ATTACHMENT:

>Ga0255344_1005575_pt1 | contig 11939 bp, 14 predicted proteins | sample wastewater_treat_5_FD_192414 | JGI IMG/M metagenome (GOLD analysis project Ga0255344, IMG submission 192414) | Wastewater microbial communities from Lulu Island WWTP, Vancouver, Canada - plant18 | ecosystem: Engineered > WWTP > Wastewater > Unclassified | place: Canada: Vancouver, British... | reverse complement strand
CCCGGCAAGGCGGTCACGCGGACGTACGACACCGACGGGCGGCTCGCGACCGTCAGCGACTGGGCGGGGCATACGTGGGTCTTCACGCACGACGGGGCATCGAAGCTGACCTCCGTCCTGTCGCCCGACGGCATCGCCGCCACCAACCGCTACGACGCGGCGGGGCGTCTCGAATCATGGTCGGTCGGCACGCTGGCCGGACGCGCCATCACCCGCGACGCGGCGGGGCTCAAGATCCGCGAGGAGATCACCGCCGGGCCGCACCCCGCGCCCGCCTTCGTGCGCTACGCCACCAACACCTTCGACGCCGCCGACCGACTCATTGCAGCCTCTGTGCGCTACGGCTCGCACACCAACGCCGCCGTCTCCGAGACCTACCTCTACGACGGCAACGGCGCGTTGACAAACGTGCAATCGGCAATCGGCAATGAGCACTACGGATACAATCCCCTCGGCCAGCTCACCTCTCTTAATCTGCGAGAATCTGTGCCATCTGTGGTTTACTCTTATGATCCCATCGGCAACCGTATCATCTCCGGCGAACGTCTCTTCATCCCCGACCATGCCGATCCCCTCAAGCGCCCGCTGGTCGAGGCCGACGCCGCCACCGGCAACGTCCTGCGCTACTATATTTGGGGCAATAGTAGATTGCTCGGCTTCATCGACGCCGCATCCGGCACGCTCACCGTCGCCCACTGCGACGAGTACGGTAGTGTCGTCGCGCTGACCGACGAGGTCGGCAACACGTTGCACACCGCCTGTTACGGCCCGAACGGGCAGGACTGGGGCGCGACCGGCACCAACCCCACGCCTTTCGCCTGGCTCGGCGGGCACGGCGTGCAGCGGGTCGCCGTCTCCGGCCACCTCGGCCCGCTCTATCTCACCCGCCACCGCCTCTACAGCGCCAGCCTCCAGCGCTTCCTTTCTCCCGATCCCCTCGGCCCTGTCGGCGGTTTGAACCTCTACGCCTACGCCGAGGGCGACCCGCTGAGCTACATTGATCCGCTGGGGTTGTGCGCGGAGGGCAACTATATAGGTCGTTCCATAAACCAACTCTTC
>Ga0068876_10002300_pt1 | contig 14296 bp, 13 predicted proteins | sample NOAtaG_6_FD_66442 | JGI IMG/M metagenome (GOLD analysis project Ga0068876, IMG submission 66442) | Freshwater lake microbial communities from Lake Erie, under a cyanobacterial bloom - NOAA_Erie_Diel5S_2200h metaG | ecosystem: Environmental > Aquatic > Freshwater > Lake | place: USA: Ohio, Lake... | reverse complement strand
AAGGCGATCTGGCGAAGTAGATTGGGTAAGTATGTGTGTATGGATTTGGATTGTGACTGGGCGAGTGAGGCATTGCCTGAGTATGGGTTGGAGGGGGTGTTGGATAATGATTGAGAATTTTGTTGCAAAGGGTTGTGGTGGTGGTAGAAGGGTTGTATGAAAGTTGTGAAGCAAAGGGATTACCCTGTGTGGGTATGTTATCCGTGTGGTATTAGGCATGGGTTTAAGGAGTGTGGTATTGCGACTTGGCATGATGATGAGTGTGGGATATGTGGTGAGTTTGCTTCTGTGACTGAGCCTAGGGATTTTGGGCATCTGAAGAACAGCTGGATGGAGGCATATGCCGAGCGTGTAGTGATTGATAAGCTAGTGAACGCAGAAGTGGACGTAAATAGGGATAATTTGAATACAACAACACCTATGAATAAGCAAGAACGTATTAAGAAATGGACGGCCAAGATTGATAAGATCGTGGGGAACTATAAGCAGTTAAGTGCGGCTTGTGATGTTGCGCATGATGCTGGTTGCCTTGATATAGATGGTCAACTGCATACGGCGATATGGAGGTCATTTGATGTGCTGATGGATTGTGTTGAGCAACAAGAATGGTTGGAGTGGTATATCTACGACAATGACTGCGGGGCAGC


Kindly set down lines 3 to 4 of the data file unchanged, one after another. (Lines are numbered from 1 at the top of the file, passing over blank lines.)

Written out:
>Ga0068876_10002300_pt1 | contig 14296 bp, 13 predicted proteins | sample NOAtaG_6_FD_66442 | JGI IMG/M metagenome (GOLD analysis project Ga0068876, IMG submission 66442) | Freshwater lake microbial communities from Lake Erie, under a cyanobacterial bloom - NOAA_Erie_Diel5S_2200h metaG | ecosystem: Environmental > Aquatic > Freshwater > Lake | place: USA: Ohio, Lake... | reverse complement strand
AAGGCGATCTGGCGAAGTAGATTGGGTAAGTATGTGTGTATGGATTTGGATTGTGACTGGGCGAGTGAGGCATTGCCTGAGTATGGGTTGGAGGGGGTGTTGGATAATGATTGAGAATTTTGTTGCAAAGGGTTGTGGTGGTGGTAGAAGGGTTGTATGAAAGTTGTGAAGCAAAGGGATTACCCTGTGTGGGTATGTTATCCGTGTGGTATTAGGCATGGGTTTAAGGAGTGTGGTATTGCGACTTGGCATGATGATGAGTGTGGGATATGTGGTGAGTTTGCTTCTGTGACTGAGCCTAGGGATTTTGGGCATCTGAAGAACAGCTGGATGGAGGCATATGCCGAGCGTGTAGTGATTGATAAGCTAGTGAACGCAGAAGTGGACGTAAATAGGGATAATTTGAATACAACAACACCTATGAATAAGCAAGAACGTATTAAGAAATGGACGGCCAAGATTGATAAGATCGTGGGGAACTATAAGCAGTTAAGTGCGGCTTGTGATGTTGCGCATGATGCTGGTTGCCTTGATATAGATGGTCAACTGCATACGGCGATATGGAGGTCATTTGATGTGCTGATGGATTGTGTTGAGCAACAAGAATGGTTGGAGTGGTATATCTACGACAATGACTGCGGGGCAGC